As a nation, we have gotten drunk on the dyspeptic wine of systemic racism and our judgment is impaired. Racism is not only in the desperate actions of fanatics in white hoods, sins committed in ignorance, or in overt incidents of bias. These things are wrong, and so are some of our policies and unconscious assumptions about people of color. A sinking moral tide is compromising our spiritual health. I have come to believe that the unconscious belief in supremacy is not advantageous to White people. It is a chain that binds us to a way of living that degrades the goodness for which we were all created.
How does Epiphany, which marks the revelation of the Messiah to all peoples, invite us to explore being radiant examples of the glory of God in Christ?
Carolyn Helsel of Austin Presbyterian Theological Seminary suggests that the beginning to addressing systemic racism is difficult and must be relational. This necessarily involves conversation, listening, and respect. The more we can help one another understand the complexity of the problem, the closer we can get to addressing it.
Because the cathedral is one of the more diverse congregations in our diocese, we are in a good position to consider an intentional approach to dismantling the systemic racism that infects our interactions. This is not about guilt. This is about celebrating the grace of God, which has been showered over all of us, and which invites us to drink of the holy wine of our universal adoption as children of God. Watch for a Lenten program, which will invite us to explore the blessing of our diverse identities, and to build spiritual relationships across the boundaries we have allowed to separate us one from the other.
Let us pray.
O God, you made us in your own image and redeemed us through Jesus your Son, who is the Light of the world: Look with compassion on the whole human family; take away the arrogance and hatred which infect our hearts; break down the walls that separate us; unite us in bonds of love; and work through our struggle and confusion to accomplish your purposes on earth; that, in your good time, all nations and races may serve you in harmony around your heavenly throne; through Jesus Christ our Lord. Amen.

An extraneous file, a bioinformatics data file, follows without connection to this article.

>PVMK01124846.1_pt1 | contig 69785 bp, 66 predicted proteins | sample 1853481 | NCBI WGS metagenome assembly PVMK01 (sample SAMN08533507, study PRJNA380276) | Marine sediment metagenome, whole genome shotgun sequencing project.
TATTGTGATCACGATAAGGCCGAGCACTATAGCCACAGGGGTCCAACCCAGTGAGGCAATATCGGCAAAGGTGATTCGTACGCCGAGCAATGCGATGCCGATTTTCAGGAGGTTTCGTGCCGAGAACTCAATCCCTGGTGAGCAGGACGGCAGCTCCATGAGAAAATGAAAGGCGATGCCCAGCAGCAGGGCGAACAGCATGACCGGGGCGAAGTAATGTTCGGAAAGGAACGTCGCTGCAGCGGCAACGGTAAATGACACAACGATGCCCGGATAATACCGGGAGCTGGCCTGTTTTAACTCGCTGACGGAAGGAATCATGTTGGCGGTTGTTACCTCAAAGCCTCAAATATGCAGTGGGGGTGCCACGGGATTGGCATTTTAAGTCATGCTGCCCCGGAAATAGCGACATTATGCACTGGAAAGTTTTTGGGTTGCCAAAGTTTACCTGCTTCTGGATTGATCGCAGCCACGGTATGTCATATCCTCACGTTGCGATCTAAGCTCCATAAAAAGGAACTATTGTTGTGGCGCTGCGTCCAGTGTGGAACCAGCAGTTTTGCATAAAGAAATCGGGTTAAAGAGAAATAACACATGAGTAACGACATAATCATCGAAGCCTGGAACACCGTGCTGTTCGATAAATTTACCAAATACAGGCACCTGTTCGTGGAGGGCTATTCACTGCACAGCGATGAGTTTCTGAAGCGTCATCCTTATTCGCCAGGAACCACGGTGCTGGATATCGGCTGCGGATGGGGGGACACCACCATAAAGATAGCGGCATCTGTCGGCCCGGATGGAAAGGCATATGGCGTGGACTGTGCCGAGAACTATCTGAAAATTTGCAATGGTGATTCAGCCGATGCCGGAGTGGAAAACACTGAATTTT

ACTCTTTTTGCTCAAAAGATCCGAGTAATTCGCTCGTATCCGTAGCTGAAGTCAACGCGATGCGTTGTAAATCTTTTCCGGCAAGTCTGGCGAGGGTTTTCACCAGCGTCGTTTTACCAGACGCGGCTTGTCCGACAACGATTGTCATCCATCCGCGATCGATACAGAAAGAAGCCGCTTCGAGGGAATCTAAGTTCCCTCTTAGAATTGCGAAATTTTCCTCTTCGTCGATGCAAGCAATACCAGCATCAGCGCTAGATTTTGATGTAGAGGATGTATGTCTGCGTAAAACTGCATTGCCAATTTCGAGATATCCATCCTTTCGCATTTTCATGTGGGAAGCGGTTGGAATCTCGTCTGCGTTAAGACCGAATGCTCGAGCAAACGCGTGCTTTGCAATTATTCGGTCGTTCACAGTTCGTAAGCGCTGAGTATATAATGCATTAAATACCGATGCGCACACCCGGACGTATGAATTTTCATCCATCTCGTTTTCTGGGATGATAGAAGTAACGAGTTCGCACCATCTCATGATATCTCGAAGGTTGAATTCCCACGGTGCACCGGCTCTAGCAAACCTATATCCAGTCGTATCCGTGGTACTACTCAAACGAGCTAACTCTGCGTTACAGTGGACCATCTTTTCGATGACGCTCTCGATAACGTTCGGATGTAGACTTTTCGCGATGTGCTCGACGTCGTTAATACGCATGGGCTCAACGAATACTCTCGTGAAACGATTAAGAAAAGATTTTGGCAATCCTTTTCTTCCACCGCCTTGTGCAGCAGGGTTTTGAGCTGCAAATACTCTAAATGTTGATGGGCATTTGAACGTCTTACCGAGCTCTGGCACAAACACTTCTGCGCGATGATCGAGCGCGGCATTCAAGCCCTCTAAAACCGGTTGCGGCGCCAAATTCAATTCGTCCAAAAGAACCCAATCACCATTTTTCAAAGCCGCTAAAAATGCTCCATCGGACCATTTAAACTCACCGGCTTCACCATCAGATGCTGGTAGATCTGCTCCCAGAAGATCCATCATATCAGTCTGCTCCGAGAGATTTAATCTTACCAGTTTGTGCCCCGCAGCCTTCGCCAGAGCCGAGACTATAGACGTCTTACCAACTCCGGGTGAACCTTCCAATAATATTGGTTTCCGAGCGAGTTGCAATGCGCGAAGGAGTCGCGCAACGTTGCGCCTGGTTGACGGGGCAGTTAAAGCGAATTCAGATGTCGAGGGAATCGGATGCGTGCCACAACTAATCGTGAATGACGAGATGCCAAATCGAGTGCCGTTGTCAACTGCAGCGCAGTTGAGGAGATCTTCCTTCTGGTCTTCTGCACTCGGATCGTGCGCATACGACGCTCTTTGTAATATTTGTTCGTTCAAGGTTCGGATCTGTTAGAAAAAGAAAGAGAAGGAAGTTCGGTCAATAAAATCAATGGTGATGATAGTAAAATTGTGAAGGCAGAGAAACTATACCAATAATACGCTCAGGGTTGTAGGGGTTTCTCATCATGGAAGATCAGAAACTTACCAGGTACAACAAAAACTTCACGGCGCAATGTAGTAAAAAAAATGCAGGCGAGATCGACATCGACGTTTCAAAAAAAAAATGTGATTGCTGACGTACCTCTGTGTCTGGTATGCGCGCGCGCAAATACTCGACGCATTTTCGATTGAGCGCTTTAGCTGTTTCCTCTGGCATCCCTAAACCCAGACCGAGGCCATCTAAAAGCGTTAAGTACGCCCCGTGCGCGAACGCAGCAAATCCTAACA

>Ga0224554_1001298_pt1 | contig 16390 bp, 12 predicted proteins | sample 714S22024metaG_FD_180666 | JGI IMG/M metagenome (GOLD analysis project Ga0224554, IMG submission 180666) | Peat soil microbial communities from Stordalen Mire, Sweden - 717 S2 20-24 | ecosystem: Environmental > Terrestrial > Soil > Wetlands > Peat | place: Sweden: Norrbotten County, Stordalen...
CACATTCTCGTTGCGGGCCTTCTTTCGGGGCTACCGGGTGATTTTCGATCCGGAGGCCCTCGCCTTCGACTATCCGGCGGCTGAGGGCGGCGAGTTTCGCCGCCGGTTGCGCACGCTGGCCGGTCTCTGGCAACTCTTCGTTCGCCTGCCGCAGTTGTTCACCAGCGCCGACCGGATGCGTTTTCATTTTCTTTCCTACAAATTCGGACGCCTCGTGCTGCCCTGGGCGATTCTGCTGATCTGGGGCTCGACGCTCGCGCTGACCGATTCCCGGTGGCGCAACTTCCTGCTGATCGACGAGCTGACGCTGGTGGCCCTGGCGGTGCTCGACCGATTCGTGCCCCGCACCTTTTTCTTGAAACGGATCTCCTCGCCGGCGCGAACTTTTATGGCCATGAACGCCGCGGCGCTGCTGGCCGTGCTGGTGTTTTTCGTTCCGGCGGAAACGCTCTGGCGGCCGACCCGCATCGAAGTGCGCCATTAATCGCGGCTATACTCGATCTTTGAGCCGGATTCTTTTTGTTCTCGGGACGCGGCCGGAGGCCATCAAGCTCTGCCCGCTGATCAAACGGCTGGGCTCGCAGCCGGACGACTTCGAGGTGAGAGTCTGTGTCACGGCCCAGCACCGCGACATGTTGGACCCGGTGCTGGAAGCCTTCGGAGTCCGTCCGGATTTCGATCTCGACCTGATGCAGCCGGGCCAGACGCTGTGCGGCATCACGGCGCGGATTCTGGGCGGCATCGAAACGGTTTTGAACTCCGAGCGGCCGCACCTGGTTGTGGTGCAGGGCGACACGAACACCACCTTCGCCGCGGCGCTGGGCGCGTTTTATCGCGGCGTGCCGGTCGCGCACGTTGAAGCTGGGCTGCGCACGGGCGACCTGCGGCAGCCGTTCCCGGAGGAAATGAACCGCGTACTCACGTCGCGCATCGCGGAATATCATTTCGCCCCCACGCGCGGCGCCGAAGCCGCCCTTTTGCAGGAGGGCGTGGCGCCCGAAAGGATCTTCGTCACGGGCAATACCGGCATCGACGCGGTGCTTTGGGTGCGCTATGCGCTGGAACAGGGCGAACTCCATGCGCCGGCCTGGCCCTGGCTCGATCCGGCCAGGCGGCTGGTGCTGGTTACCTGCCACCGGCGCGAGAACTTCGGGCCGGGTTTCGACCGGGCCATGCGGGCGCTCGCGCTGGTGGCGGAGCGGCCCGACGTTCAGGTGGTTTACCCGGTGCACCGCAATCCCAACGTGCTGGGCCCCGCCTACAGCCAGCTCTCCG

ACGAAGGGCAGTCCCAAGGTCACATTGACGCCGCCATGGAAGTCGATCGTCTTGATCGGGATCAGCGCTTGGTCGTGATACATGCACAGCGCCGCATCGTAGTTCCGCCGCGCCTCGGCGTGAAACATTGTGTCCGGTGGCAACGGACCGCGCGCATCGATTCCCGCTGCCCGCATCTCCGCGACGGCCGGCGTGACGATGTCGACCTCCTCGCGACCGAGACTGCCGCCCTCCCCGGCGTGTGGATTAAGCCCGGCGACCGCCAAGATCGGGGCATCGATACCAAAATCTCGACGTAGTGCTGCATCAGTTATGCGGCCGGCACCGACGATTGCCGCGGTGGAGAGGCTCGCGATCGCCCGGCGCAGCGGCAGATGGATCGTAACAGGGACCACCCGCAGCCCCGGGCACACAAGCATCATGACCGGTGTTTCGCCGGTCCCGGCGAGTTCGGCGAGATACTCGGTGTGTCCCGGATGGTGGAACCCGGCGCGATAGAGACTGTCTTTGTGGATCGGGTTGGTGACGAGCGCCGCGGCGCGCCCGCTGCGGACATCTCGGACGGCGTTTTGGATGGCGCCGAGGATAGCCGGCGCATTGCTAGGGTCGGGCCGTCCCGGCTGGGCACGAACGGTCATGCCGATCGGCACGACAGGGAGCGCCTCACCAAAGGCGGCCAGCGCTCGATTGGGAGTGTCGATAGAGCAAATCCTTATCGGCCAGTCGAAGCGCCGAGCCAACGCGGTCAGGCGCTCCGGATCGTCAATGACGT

This sermon was preached by the Rev. Dr. Amy D. Welin at St. Stephen’s Cathedral on January 20, 2019, for the Second Sunday after the Epiphany & Martin Luther King, Jr. Sunday. The texts for the day, which can be found at this link, were:
- Isaiah 62:1-5
- Psalm 36:5-10
- 1 Corinthians 12:1-11
- John 2:1-11
- Nicki Lisa Cole. “Visualizing Social Stratification in the U.S..” Thought Co. March 6, 2017. https://www.thoughtco.com/visualizing-social-stratification-in-the-us-3026378
- Olga Khazan. “In One Year, 57,375 Years of Life Were Lost to Police Violence.” The Atlantic. May 8, 2018. https://www.theatlantic.com/health/archive/2018/05/the-57375-years-of-life-lost-to-police-violence/559835/
- “Police kill about 3 men per day in the US, according to new study.” August 6, 2018. http://theconversation.com/police-kill-about-3-men-per-day-in-the-us-according-to-new-study-100567
- Carolyn Helsel. “Ten myths white people believe about racism.” The Christian Century. December 27, 2018.